Capsule Review: 2010 Ford Mustang GT

Samir Syed
by Samir Syed

“Life’s too short to buy the same car twice,” I always say. As the owner of a 2002 Mustang, I figured it would be my last example of the stallion. It’s not that I dislike the car, but I still haven’t checked “German” off my automotive ownership list and I’m dying to do it soon. When I showed up to the rental counter and was presented with the choice of a base Grand Caravan and a spanking new Mustang GT with the much-publicized interior upgrades, I didn’t need to blink twice. Minutes later, Montreal was fading in the background. So how did the GT fare in forcing me to re-assess my edict? The truth is, the car delighted me in all the ways you’d expect.

The burble when I turned the key was erection-inducing. The interior was a huge step up from the New Edge Mustang. But the best parts of the car, like the nostalgically long, bulging hood, the retro-styling and the torque were all present and reporting for duty. Ah, yes, the Mustang GT’s party-piece is the effortless torque it produces, almost from the get-go, to the very end.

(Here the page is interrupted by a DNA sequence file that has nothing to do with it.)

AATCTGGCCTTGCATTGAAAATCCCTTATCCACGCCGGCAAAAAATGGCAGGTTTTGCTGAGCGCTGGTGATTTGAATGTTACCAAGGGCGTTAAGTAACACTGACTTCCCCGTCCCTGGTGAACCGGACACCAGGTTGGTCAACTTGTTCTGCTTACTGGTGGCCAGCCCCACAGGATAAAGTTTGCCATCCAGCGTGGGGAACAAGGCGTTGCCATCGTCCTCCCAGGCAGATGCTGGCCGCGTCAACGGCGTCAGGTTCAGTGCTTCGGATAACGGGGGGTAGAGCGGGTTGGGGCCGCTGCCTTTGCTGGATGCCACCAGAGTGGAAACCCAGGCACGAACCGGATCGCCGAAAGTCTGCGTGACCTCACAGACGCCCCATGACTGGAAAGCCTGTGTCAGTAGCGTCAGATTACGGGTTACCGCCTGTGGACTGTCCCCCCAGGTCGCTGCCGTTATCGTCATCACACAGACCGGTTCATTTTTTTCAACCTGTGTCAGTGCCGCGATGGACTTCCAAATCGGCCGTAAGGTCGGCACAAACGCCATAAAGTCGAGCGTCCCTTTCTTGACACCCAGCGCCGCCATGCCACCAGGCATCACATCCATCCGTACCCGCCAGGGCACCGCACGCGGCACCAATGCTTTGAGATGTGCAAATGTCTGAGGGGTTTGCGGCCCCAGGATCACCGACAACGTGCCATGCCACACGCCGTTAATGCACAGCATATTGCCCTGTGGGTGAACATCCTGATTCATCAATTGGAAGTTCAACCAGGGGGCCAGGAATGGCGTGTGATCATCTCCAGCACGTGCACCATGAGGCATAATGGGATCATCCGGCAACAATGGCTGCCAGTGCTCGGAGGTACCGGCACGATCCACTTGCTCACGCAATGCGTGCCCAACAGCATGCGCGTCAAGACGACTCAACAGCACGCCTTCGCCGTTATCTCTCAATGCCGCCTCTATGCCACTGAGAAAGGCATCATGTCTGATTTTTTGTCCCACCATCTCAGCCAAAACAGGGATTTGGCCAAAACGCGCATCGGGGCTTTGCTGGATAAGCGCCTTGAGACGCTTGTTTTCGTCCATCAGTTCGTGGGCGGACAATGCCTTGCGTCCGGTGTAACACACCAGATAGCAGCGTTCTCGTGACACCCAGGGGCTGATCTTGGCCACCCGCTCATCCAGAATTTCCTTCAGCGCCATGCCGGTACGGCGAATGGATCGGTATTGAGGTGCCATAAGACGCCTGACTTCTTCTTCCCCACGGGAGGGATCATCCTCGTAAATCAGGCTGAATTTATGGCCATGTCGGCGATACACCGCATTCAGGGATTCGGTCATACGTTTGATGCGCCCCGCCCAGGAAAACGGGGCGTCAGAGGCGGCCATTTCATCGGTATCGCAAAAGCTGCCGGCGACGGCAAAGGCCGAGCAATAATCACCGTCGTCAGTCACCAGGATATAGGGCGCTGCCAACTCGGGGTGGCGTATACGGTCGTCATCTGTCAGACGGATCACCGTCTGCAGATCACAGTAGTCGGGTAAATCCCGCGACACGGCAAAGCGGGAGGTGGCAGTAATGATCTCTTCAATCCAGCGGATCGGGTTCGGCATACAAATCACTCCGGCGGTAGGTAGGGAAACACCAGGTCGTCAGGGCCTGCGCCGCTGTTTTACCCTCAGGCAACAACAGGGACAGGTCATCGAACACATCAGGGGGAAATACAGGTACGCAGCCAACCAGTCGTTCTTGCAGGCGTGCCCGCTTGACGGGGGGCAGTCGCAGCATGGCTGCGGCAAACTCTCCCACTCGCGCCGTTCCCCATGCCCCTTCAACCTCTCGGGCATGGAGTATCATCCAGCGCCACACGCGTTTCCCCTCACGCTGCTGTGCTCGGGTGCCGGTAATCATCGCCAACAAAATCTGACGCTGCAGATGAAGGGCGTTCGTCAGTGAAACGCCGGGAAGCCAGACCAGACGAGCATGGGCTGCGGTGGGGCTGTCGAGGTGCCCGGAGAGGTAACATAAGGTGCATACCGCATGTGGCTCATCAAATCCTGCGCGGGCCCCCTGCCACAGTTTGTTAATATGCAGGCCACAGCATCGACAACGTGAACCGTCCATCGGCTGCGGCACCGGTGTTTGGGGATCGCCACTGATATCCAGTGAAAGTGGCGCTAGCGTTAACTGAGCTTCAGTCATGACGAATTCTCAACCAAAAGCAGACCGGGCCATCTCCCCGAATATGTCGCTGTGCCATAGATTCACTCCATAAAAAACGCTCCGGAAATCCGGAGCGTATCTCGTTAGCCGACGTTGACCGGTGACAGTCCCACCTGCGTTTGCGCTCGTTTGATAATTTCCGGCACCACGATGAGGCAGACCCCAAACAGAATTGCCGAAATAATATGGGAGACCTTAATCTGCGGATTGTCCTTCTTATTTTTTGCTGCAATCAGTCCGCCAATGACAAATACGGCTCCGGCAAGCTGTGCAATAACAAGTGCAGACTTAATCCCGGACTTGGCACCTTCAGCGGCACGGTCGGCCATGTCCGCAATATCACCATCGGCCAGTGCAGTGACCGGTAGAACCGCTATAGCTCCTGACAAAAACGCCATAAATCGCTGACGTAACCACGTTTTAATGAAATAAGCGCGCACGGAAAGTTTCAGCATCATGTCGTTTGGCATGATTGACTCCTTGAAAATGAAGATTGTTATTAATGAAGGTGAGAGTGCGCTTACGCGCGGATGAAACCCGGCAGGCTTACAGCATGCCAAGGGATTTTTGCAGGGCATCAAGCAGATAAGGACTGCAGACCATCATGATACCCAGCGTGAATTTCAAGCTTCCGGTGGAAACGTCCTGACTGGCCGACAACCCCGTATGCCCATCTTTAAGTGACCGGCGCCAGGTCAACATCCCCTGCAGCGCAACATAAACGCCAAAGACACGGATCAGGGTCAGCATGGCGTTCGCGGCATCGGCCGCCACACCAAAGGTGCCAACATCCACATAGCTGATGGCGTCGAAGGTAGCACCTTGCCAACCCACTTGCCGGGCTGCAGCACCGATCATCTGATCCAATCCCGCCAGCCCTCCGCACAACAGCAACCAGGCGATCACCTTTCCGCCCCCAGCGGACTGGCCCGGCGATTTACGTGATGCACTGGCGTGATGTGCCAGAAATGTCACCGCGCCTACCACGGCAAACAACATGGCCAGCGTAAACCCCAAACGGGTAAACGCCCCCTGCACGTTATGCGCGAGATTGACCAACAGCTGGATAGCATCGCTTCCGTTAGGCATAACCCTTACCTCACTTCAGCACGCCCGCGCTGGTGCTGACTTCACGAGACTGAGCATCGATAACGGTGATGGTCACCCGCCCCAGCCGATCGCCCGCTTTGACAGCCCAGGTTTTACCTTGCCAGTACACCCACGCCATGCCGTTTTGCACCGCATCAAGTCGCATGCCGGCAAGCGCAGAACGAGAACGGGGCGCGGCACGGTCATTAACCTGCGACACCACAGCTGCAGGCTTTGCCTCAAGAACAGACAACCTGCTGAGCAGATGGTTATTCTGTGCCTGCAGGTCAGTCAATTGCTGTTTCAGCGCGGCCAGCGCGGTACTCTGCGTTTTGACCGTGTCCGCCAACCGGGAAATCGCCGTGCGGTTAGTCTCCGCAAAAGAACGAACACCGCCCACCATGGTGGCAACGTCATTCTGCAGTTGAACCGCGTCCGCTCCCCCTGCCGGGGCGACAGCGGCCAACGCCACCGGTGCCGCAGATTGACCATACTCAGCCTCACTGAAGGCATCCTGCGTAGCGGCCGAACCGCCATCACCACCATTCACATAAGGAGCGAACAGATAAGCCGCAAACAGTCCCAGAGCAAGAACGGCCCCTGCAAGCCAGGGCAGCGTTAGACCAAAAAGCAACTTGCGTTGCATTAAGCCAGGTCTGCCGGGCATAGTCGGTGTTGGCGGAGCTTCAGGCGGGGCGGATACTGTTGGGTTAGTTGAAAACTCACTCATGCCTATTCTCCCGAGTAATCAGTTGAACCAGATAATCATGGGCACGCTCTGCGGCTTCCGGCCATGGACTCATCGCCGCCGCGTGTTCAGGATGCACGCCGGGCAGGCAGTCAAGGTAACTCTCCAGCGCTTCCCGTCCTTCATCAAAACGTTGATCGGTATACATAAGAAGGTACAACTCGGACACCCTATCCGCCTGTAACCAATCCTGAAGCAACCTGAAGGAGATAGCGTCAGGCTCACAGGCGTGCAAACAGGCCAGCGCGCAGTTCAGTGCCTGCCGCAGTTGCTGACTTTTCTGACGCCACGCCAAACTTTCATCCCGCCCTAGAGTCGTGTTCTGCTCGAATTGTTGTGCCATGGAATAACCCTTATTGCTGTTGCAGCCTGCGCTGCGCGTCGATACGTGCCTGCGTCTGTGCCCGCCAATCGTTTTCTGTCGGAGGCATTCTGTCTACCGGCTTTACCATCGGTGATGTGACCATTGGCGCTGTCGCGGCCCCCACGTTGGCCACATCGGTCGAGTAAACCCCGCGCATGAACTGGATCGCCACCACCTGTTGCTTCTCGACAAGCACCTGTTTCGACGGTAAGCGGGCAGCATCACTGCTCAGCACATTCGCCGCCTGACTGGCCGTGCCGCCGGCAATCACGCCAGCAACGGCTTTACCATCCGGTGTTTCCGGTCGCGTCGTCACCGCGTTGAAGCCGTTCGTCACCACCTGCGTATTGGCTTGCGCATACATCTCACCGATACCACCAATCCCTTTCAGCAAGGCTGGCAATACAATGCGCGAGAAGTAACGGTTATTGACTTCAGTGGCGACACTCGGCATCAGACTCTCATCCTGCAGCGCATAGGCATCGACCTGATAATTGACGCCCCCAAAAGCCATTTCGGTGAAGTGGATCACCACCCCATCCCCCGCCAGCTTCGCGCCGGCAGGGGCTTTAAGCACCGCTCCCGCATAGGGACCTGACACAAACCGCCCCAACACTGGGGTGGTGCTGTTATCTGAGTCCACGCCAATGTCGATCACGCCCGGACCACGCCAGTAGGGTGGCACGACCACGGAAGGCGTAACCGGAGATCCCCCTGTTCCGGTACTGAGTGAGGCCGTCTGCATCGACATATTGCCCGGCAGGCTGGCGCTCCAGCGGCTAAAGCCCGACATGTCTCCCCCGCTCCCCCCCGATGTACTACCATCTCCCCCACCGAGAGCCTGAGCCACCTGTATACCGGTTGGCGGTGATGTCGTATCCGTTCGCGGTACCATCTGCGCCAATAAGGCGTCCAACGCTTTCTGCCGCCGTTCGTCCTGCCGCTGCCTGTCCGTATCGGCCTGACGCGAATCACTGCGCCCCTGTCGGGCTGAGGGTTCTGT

I loved the styling on the new ‘stang, even if RF didn’t. The front lights look menacing, but retain the elegant shape of the retro Mustang. The rear lights have a few more accents, which give the car a more futuristic posterior. Who cares if you can’t see how wide the rubber is at the bottom? As long as you can smell it, it’s OK.

This is still the car that epitomizes cheap and cheerful. Yeah, I get that interior plastics are still cheap, but they look a lot better this time. And when the exhaust note is ripping up the innocent, skin-so-soft faces of the children in cars beside you, and you know that heaping mounds of torque can be summoned by flicking your ankle, who cares? Porsche drivers, I guess.

Screw it, I’ll buy a Mustang twice, even if I said I never would. I was already customizing my new Mustang in my head (I wonder if they do a red interior) before I even reached RF’s house. And then I took the exit off the Interstate. And that’s when I fell out of love.